The mathematician’s best work is art, a high perfect art, as daring as the most secret dreams of imagination, clear and limpid. Mathematical genius and artistic genius touch one another. – G Mittag-Leffler (mathematician)
In addition to increasing student interest in learning math, a deeper understanding of how concepts were developed and which mathematicians were responsible for them adds content knowledge. Explaining and showing how the Babylonians and Greeks worked to get more precise values of pi only gives teachers additional credibility as masters of content.
Incorporating the history of math also allows for an interdisciplinary approach to teaching. As we move from a STEM philosophy to a STEAM philosophy (including the arts), the history of math shows us a relationship between music and mathematics, in particular with Pythagoras, as well as between art and mathematics, such as in geometry. There are many ways to incorporate the history of math into your classroom.
Mathematical insight comes instantly if it comes at all.
Most people have an incorrect conception of creativity and insight because they think of them as spontaneous and automatic. But ideas, insights, and creativity in all areas most of the time come after a person devoted time thinking about them. The second wind in running comes only after one has run for sometime. When one has basic skills, thought about an idea, and then continues to think about it, one begins to make connections, see relationships, and get insights. For this reason, we need to move from thinking about why acquire new skills and knowledge to practicing that is more dynamic, productive and efficient.
The learning cycle in mathematics, as in other subjects, is predictable: it begins with information gathering, and we need some basic skills for this. Then, with discussion and exchange of ideas, we convert this information into knowledge. With application and usage in multiple settings (intra-mathematical, interdisciplinary, and extra-curricular applications) we convert our knowledge into insights. And over a period of time, with deeper engagement with the subject, we might even become wise (we may have expert thinking skills or ability to solve unstructured problems) in that area. For tough unstructured problems one begins to look for analogous thinking in other fields. Imagination and creativity become prominent as soon as we cross the threshold of information gathering to conversion into knowledge.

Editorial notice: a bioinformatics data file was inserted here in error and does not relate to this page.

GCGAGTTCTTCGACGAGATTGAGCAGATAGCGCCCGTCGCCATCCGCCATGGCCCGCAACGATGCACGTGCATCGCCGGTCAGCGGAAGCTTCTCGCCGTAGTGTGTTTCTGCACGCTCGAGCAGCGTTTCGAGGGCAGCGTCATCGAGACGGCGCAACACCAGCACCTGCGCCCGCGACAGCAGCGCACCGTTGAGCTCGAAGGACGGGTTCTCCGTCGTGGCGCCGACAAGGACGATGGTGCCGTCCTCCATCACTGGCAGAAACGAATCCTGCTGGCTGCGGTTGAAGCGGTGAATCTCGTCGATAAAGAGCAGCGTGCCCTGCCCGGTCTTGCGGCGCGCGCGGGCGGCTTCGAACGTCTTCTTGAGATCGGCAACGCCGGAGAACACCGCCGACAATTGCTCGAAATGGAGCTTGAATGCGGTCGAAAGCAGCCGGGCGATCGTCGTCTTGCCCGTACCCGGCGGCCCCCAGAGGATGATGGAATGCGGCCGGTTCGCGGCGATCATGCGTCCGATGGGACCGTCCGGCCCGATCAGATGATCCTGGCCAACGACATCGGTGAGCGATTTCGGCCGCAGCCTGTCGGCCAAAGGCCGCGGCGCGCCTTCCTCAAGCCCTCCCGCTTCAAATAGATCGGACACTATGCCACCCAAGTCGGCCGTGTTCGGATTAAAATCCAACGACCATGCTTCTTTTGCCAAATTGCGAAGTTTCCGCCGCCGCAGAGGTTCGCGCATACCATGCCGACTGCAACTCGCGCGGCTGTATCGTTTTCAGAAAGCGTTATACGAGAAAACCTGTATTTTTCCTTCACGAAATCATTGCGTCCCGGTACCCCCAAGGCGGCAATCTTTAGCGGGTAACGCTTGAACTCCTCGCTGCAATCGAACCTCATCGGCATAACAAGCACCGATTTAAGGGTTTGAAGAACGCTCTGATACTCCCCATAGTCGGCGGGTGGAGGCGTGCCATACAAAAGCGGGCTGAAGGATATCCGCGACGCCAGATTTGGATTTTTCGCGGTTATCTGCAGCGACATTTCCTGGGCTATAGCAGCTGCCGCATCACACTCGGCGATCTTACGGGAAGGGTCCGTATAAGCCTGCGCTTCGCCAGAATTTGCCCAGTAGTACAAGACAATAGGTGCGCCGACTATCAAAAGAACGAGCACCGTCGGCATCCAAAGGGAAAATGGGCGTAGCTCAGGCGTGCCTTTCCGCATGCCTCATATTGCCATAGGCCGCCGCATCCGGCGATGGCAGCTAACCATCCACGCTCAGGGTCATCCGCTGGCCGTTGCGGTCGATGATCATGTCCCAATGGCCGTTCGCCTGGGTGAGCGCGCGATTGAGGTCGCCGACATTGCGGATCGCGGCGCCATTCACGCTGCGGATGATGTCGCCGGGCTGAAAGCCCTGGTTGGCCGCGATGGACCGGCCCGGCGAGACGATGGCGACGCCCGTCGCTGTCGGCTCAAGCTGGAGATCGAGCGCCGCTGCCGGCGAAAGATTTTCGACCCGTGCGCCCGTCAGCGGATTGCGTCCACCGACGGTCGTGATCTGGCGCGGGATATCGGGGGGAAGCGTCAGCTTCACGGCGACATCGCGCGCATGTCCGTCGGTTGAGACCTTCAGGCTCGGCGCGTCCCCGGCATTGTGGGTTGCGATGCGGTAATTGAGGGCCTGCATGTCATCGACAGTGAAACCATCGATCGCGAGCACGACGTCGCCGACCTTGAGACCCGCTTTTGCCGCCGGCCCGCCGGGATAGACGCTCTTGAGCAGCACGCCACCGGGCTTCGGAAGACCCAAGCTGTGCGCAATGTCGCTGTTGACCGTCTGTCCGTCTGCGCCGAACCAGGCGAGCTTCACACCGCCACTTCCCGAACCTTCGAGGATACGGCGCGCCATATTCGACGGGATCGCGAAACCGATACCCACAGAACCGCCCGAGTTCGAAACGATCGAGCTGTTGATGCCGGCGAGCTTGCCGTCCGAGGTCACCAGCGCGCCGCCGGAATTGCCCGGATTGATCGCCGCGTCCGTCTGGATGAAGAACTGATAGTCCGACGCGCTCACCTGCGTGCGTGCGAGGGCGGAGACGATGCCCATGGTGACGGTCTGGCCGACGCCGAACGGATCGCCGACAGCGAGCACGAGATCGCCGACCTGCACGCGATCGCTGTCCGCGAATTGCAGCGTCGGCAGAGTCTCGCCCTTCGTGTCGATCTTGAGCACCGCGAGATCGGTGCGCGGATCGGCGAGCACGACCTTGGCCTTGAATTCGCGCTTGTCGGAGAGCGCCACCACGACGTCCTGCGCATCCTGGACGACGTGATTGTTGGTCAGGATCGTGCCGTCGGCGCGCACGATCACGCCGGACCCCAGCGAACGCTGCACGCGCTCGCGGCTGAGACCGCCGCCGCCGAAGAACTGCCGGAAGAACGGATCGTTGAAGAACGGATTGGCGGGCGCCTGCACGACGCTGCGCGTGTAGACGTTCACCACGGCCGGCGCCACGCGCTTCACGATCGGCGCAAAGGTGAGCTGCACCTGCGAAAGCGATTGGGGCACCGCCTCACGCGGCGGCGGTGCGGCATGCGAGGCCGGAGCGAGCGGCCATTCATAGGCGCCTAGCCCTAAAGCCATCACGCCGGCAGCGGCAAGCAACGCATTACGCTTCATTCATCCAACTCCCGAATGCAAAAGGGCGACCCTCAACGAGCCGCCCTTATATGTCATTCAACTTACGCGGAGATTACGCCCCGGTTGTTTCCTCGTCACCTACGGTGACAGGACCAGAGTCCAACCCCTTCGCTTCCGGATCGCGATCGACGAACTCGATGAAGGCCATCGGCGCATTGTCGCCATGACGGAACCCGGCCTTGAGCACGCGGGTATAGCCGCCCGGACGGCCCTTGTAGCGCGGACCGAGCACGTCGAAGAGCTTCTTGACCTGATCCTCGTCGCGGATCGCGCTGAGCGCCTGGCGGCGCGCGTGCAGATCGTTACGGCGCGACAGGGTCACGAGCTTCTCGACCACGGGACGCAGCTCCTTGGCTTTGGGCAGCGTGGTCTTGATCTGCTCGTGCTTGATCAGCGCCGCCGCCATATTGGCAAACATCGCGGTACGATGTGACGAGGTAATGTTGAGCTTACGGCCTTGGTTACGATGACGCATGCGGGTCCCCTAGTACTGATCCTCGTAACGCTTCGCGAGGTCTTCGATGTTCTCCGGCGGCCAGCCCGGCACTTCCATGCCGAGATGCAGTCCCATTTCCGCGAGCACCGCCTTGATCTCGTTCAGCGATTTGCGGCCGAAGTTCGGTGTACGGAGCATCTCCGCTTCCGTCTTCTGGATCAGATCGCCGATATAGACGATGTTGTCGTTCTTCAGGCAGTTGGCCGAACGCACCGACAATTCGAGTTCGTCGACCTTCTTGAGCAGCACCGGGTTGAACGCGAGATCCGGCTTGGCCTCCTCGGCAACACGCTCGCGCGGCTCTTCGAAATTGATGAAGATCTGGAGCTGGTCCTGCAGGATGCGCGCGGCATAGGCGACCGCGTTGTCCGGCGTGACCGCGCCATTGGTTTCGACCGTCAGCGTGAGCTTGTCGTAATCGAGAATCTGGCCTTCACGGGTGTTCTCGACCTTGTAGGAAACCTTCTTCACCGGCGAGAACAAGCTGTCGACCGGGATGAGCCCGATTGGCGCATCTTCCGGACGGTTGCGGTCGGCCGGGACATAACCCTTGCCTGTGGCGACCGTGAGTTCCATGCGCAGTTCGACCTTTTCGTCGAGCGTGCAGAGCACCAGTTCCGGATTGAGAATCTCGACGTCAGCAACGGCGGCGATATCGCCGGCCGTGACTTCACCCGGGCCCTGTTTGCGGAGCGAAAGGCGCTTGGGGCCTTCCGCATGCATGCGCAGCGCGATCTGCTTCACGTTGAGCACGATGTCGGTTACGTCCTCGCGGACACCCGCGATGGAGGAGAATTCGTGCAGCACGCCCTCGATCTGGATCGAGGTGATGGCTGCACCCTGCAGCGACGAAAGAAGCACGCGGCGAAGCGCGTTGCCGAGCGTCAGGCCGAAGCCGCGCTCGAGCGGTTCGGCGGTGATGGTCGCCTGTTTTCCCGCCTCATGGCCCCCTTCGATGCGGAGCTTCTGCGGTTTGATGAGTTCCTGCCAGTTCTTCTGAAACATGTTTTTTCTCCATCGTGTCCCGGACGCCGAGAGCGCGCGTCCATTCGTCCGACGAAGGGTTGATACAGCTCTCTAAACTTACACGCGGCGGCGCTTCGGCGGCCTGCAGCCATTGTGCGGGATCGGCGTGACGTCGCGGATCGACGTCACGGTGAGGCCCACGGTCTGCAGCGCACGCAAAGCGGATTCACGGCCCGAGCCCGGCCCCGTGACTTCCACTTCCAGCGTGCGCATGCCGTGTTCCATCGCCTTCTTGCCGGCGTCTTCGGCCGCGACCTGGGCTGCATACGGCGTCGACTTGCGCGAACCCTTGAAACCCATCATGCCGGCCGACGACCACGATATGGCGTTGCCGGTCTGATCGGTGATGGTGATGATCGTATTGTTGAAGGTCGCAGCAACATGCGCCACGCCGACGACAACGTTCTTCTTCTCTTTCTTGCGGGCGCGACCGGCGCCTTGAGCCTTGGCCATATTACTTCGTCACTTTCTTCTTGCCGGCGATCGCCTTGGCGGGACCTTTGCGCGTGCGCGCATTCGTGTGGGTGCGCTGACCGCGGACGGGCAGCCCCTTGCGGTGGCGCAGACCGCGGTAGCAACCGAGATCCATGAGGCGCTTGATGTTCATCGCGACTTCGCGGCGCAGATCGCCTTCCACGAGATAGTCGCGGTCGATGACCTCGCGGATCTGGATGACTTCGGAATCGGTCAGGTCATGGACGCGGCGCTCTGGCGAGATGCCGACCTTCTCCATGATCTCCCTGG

Mathematics is a male domain—women are not as good at math as men.
During the last twenty-five years, a great deal of effort and progress have been made in recruiting a large number of girls and women into mathematics courses and the field of mathematics. However, the myth of mathematics as a male domain still keeps many women out of the field. Even today, young girls may not be encouraged to investigate the world in the same way that boys are. The type of games and toys we give boys and girls to play and the type of language we use with the children is different. Boys are given blocks, science kits, and construction tools and are encouraged to explore, represent, and express their world in more mathematical ways than are girls. If more girls were given the same support and opportunities that boys have to excel at mathematics, there would be many more high-achieving girls and women in mathematics.
I am not going to use mathematics, so I don’t need to learn it.
Most teachers want to answer this question by giving “pie in the sky” kinds of applications of mathematics. Which is not difficult to do. Application of mathematics is the real story of human civilization. However, the message behind this question is: “I have never succeeded in mathematics. I do not know the previous content, so how can I learn this new content.” When teachers are not able to provide success in simple mathematics, they create a population who is going to ask the question: “Where am I going to use it?” every time they introduce a new concept. Interestingly, few successful students ever ask this question, and definitely not in the tone that this question is generally asked. My own approach is to take a simple concept that students find difficult and then provide success in that concept. Then repeat this many times. It is impossible to learn if one does not want to learn, so to gain expertise, we have to see the skills and knowledge as valuable. What is more, we have to create meaning. Learning is a matter of making sense of something.